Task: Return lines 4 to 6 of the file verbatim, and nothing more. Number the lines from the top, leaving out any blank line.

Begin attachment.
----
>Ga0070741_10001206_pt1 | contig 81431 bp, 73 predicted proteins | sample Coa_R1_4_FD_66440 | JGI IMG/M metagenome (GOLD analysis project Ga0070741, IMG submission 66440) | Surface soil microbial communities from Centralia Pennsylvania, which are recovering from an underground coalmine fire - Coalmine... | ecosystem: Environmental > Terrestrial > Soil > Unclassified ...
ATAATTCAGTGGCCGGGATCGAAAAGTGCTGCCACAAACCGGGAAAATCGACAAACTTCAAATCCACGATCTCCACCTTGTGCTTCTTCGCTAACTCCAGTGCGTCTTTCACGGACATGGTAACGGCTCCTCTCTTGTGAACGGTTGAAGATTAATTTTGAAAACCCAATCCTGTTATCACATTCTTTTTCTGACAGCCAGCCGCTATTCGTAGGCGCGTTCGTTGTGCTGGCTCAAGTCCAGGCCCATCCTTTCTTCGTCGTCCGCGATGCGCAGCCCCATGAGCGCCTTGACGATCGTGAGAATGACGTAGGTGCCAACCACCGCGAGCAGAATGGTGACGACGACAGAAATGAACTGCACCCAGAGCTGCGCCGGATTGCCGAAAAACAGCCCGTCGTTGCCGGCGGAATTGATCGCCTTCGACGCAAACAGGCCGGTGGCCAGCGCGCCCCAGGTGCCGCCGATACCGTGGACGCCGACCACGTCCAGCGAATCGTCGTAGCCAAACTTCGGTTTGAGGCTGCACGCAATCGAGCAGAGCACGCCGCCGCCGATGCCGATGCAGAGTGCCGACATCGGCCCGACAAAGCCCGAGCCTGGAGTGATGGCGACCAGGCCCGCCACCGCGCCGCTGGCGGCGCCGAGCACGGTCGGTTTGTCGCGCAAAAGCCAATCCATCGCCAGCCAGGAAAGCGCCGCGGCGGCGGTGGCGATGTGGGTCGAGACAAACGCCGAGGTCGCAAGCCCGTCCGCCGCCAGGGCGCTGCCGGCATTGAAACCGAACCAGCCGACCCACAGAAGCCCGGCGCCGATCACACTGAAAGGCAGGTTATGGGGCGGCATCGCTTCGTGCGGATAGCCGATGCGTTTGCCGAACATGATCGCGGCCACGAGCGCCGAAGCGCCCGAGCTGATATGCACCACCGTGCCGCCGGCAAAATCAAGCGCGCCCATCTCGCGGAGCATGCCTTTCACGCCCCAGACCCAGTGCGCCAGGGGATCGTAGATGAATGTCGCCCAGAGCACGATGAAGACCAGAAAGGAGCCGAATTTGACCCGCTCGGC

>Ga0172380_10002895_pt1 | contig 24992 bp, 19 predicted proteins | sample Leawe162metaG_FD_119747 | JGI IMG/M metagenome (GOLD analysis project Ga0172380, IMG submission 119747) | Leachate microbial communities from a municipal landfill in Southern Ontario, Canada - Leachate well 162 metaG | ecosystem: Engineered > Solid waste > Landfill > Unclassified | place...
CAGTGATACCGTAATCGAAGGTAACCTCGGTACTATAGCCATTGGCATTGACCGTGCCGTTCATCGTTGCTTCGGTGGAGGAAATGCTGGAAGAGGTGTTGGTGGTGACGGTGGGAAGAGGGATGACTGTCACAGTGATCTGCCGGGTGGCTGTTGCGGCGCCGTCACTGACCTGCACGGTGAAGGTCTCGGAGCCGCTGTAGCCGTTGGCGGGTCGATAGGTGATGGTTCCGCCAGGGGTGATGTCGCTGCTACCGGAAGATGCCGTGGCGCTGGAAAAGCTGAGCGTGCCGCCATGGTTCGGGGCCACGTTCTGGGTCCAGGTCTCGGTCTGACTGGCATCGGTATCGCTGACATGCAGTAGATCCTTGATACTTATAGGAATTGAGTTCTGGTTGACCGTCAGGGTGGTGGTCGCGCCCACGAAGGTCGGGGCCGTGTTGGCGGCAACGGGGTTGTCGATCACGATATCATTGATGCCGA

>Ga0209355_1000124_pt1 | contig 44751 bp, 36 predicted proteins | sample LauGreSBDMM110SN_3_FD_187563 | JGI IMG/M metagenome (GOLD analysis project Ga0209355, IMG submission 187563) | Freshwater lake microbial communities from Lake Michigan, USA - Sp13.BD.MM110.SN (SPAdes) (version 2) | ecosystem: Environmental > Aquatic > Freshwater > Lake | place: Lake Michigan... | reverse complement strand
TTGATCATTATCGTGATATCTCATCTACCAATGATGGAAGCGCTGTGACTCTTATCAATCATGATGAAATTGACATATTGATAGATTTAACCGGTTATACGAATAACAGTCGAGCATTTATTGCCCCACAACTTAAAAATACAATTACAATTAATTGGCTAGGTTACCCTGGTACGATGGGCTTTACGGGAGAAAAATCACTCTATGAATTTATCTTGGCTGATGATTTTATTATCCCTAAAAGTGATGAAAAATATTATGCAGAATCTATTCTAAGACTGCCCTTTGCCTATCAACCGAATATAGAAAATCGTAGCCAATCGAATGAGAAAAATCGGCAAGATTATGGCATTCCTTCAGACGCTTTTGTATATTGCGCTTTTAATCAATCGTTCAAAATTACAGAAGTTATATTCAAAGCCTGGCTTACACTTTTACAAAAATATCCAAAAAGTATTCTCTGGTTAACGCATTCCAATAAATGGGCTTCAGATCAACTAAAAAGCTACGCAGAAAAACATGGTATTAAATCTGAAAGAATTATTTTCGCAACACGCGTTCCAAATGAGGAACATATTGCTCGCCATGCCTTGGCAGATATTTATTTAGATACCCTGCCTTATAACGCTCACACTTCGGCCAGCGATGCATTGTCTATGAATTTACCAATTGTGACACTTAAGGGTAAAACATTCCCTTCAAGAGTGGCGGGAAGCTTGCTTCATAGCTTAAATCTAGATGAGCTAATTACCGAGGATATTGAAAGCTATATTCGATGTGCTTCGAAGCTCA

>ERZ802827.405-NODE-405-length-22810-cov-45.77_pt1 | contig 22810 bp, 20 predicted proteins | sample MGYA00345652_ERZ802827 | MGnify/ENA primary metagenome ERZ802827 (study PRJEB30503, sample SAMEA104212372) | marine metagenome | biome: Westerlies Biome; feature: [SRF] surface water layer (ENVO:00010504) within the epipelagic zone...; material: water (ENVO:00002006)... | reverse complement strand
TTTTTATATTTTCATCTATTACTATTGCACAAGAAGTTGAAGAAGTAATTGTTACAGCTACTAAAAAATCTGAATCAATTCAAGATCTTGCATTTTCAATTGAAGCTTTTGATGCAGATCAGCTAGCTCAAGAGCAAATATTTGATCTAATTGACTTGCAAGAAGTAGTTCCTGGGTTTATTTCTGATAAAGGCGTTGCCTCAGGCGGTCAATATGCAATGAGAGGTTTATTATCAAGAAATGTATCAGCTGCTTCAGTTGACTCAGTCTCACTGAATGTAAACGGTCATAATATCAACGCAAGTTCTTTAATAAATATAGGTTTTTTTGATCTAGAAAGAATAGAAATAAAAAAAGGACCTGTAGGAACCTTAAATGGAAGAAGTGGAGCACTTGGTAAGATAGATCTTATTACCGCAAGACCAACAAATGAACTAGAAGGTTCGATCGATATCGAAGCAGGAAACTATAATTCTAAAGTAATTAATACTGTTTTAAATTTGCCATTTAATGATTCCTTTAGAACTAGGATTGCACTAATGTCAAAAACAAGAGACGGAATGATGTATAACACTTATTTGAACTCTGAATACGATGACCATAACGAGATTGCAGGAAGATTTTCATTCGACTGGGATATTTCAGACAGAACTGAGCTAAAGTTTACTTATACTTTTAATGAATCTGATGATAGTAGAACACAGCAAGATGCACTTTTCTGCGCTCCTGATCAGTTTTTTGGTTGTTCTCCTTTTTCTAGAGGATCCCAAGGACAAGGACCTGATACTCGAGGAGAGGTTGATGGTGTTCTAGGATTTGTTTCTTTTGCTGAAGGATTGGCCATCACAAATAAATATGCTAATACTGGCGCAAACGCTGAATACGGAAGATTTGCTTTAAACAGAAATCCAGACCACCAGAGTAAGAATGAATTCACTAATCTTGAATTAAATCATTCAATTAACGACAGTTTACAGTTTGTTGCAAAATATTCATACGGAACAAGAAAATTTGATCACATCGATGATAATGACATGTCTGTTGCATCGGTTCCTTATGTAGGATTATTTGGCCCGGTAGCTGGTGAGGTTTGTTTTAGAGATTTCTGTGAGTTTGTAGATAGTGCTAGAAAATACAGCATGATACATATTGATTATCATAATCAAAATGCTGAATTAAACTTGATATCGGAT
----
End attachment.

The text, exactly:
CAGTGATACCGTAATCGAAGGTAACCTCGGTACTATAGCCATTGGCATTGACCGTGCCGTTCATCGTTGCTTCGGTGGAGGAAATGCTGGAAGAGGTGTTGGTGGTGACGGTGGGAAGAGGGATGACTGTCACAGTGATCTGCCGGGTGGCTGTTGCGGCGCCGTCACTGACCTGCACGGTGAAGGTCTCGGAGCCGCTGTAGCCGTTGGCGGGTCGATAGGTGATGGTTCCGCCAGGGGTGATGTCGCTGCTACCGGAAGATGCCGTGGCGCTGGAAAAGCTGAGCGTGCCGCCATGGTTCGGGGCCACGTTCTGGGTCCAGGTCTCGGTCTGACTGGCATCGGTATCGCTGACATGCAGTAGATCCTTGATACTTATAGGAATTGAGTTCTGGTTGACCGTCAGGGTGGTGGTCGCGCCCACGAAGGTCGGGGCCGTGTTGGCGGCAACGGGGTTGTCGATCACGATATCATTGATGCCGA

>Ga0209355_1000124_pt1 | contig 44751 bp, 36 predicted proteins | sample LauGreSBDMM110SN_3_FD_187563 | JGI IMG/M metagenome (GOLD analysis project Ga0209355, IMG submission 187563) | Freshwater lake microbial communities from Lake Michigan, USA - Sp13.BD.MM110.SN (SPAdes) (version 2) | ecosystem: Environmental > Aquatic > Freshwater > Lake | place: Lake Michigan... | reverse complement strand
TTGATCATTATCGTGATATCTCATCTACCAATGATGGAAGCGCTGTGACTCTTATCAATCATGATGAAATTGACATATTGATAGATTTAACCGGTTATACGAATAACAGTCGAGCATTTATTGCCCCACAACTTAAAAATACAATTACAATTAATTGGCTAGGTTACCCTGGTACGATGGGCTTTACGGGAGAAAAATCACTCTATGAATTTATCTTGGCTGATGATTTTATTATCCCTAAAAGTGATGAAAAATATTATGCAGAATCTATTCTAAGACTGCCCTTTGCCTATCAACCGAATATAGAAAATCGTAGCCAATCGAATGAGAAAAATCGGCAAGATTATGGCATTCCTTCAGACGCTTTTGTATATTGCGCTTTTAATCAATCGTTCAAAATTACAGAAGTTATATTCAAAGCCTGGCTTACACTTTTACAAAAATATCCAAAAAGTATTCTCTGGTTAACGCATTCCAATAAATGGGCTTCAGATCAACTAAAAAGCTACGCAGAAAAACATGGTATTAAATCTGAAAGAATTATTTTCGCAACACGCGTTCCAAATGAGGAACATATTGCTCGCCATGCCTTGGCAGATATTTATTTAGATACCCTGCCTTATAACGCTCACACTTCGGCCAGCGATGCATTGTCTATGAATTTACCAATTGTGACACTTAAGGGTAAAACATTCCCTTCAAGAGTGGCGGGAAGCTTGCTTCATAGCTTAAATCTAGATGAGCTAATTACCGAGGATATTGAAAGCTATATTCGATGTGCTTCGAAGCTCA